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MiLB teams sue insurance providers over denied virus claims

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Fifteen minor league baseball teams have filed a lawsuit alleging breach of contract by insurance providers after being denied claims for business-interruption insurance due to the coronavirus pandemic.

Major League Baseball announced Monday that it will attempt to play a 60-game regular season, but its minor league clubs – many under threat of losing affiliations amid negotiations with MLB – are unlikely to play until at least 2021.

Minor league franchises said in the suit filed Tuesday that even though they continue to pay yearly premiums to insurance providers for business-interruption insurance, they have been denied coverage after Baseball Commissioner Rob Manfred indefinitely suspended their seasons in March.

Minor league teams are mostly small, independently owned businesses, and their model depends on affiliates receiving players, coaches and other team personnel provided by major league clubs.

Government restrictions on mass gatherings are also precluding minor league teams from hosting fans at their ballparks, by far the greatest source of revenues for those franchises. Over 40 million fans attended minor league games involving 176 affiliates last season.

The suit claims teams are stuck with over $2 million in expenses on average, including as much as $1 million in ballpark lease payments, marketing costs, food and beverage supplies, and salaries and benefits for permanent employees.

Teams say providers are citing two reasons for denying claims – because losses are not resulting from direct physical loss or damage to property, or because policies include language excluding coverage for loss or damage caused by viruses.

Teams say the loss of use of their ballparks due to government restrictions on fan gatherings and their inability to obtain players qualifies as physical loss. They allege the latter clause is void because it’s unenforceable and inapplicable.

The likely loss of the 2020 season comes at an already challenging time for the minors. The Professional Baseball Agreement between MLB and minor league team owners is set to expire after this season, and MLB proposed reducing the guarantee minimum of affiliates from 160 to 120.

The suit, filed in U.S. District Court in Philadelphia, names Philadelphia Indemnity Insurance Co., Acadia Insurance Co., National Casualty Co., Scottsdale Indemnity Co., and Scottsdale Insurance Co. as defendants. Defendants did not immediately responded to requests for comment.

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Baseball seeking a second lab for MLB COVID-19 tests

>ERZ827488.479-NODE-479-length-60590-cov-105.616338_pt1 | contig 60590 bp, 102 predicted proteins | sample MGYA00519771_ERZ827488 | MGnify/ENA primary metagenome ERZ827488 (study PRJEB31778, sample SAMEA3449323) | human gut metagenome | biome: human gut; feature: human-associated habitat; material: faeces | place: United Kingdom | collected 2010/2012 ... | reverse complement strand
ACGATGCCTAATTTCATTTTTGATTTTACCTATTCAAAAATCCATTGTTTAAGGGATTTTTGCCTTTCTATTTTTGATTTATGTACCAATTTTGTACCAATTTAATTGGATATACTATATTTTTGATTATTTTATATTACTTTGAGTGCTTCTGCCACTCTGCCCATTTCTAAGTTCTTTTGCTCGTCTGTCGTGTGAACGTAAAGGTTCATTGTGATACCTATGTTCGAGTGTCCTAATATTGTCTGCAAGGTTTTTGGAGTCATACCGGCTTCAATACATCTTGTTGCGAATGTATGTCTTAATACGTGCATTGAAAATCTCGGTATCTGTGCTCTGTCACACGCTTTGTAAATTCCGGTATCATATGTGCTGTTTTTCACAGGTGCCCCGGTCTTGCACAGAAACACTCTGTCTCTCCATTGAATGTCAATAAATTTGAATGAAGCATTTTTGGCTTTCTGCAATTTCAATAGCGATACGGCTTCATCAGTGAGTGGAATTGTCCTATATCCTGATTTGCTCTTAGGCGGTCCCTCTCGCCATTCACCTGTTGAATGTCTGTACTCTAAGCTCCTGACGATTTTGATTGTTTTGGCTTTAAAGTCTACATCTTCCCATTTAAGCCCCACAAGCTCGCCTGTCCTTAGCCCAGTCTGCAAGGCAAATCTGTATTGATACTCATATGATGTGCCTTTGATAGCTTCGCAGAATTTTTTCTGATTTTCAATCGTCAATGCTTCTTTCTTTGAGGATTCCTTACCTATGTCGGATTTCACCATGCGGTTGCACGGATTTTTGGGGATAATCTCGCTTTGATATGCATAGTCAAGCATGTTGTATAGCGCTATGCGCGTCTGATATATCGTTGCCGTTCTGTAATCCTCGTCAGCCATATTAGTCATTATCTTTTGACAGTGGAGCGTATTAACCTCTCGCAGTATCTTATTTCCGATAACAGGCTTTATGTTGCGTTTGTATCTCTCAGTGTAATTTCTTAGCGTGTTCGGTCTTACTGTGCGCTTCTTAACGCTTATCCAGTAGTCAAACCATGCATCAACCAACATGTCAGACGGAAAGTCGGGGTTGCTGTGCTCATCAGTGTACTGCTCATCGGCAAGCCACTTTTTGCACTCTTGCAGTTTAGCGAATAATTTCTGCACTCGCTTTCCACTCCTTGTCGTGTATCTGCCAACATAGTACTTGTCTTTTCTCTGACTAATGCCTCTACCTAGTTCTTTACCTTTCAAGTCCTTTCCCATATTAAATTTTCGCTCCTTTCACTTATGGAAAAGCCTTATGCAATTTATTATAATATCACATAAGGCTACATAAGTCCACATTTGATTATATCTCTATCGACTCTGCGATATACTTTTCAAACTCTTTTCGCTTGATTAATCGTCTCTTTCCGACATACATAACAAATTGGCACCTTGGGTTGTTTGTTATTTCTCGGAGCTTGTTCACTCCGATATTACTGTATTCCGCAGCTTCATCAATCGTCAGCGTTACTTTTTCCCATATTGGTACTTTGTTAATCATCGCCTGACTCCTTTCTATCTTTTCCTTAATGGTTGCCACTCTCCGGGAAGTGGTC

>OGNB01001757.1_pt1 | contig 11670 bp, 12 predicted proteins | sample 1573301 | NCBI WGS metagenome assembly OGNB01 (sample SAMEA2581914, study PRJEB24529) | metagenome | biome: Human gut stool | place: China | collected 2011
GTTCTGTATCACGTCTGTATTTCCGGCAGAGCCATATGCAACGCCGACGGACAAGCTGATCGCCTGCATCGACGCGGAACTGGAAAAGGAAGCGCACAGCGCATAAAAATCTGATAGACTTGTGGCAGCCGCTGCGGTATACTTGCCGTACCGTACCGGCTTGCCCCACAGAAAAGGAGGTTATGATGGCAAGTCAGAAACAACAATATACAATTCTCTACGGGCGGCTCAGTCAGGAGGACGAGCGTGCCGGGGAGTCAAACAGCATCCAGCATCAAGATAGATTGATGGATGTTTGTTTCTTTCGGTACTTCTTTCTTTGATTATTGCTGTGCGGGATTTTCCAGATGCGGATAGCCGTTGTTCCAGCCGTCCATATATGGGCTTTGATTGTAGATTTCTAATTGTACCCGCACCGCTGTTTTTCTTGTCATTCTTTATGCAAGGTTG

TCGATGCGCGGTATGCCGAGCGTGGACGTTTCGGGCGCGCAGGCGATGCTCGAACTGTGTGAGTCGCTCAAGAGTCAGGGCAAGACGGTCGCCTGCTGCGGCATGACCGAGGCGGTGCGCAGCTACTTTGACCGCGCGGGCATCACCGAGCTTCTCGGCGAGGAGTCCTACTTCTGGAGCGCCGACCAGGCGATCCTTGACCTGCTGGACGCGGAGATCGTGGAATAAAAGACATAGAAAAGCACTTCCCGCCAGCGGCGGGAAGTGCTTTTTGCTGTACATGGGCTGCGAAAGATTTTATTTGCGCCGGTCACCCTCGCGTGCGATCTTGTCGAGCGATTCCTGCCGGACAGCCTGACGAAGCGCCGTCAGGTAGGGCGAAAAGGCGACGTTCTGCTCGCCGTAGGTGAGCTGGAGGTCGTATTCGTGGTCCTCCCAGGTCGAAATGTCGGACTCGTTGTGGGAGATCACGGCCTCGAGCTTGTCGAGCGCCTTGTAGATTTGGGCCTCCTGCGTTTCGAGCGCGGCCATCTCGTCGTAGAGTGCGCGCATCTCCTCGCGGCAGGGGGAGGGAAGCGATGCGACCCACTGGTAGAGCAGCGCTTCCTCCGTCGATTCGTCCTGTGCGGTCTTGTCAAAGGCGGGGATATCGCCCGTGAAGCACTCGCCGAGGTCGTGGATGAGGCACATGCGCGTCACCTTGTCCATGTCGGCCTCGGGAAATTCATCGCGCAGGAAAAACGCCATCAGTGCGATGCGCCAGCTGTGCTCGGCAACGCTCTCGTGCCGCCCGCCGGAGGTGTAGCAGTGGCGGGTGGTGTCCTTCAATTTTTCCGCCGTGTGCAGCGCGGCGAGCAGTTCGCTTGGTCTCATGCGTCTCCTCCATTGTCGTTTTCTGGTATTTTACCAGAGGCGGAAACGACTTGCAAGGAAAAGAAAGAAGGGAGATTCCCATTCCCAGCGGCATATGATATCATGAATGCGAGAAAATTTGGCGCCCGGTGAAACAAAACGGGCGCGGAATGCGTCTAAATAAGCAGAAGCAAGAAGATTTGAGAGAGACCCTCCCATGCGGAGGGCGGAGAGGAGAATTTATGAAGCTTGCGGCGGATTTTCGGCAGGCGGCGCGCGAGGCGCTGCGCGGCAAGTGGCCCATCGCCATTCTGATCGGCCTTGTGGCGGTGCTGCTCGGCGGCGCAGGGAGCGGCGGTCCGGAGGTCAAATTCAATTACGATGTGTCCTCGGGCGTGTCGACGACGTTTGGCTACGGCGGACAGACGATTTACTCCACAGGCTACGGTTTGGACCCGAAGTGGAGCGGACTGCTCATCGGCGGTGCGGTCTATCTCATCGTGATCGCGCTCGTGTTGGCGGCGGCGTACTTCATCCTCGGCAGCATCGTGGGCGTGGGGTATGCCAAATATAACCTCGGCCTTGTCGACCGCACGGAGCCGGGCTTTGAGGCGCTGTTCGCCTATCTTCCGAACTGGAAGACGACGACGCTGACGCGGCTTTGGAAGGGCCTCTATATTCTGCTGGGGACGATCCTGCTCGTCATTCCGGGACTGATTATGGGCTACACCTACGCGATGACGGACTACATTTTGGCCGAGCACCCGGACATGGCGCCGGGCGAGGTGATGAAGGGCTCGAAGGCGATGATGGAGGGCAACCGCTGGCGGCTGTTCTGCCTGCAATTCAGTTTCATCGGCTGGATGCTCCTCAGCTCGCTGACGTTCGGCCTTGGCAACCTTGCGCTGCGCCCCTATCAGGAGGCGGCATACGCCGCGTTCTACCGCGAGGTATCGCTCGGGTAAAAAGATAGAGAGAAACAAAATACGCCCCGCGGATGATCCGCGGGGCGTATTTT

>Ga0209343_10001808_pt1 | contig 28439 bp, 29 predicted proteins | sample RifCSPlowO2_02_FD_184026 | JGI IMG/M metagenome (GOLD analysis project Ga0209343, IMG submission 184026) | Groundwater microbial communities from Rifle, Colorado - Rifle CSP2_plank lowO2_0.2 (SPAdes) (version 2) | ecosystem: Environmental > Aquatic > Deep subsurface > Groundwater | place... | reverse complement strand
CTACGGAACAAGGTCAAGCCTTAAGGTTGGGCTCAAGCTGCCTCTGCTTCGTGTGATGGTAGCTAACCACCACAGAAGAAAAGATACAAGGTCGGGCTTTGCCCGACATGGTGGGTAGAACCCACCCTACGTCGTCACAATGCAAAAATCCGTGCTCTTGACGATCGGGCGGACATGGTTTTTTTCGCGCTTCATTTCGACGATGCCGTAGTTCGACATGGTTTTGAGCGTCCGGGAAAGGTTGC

MLB COVID-19 tests
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Ken Rosenthal of The Athletic reported last night that Major League Baseball is “actively pursuing an additional medical lab site to increase the speed and efficiency” of MLB COVID-19 tests.

The current setup — as planned by MLB and approved by the MLBPA as a part of the plan to play the 2020 season — is for all MLB COVID-19 tests to be sent to and processed by MLB’s PED testing lab in Salt Lake City, Utah. As you likely heard, there have been delays in the administration of COVID-19 tests and in the shipping of tests to Utah, but to date no one has reported that the lab itself has not been able to handle the tests once they’ve arrived there. If MLB is looking for a second lab site a week into this process, it suggests that their plans for the Utah lab might not be working the way they had anticipated.

The issues with testing have created unease around the game in recent days, with some players and team executives speaking out against Major League Baseball’s handling of the plan in the early going. Commissioner Rob Manfred, meanwhile, has responded defensively to the criticism.

Meanwhile, the New York Times reported this morning that, months into the COVID-19 pandemic, the United States still lacks testing capacity. From the report:

Lines for coronavirus tests have stretched around city blocks and tests ran out altogether in at least one site on Monday, new evidence that the country is still struggling to create a sufficient testing system months into its battle with Covid-19 . . .“It’s terrifying, and clearly an evidence of a failure of the system,” said Dr. Morgan Katz, an infectious disease expert at Johns Hopkins Hospital . . . in recent weeks, as cases have surged in many states, the demand for testing has soared, surpassing capacity and creating a new testing crisis.

It’s less than obvious, to say the least, how Major League Baseball plans to expand capacity for MLB COVID-19 tests while America as a whole is experiencing “a new testing crisis” and a “failure of the system.” At the very least it’s less than obvious how, even if Major League Baseball can do so, it can do so ethically.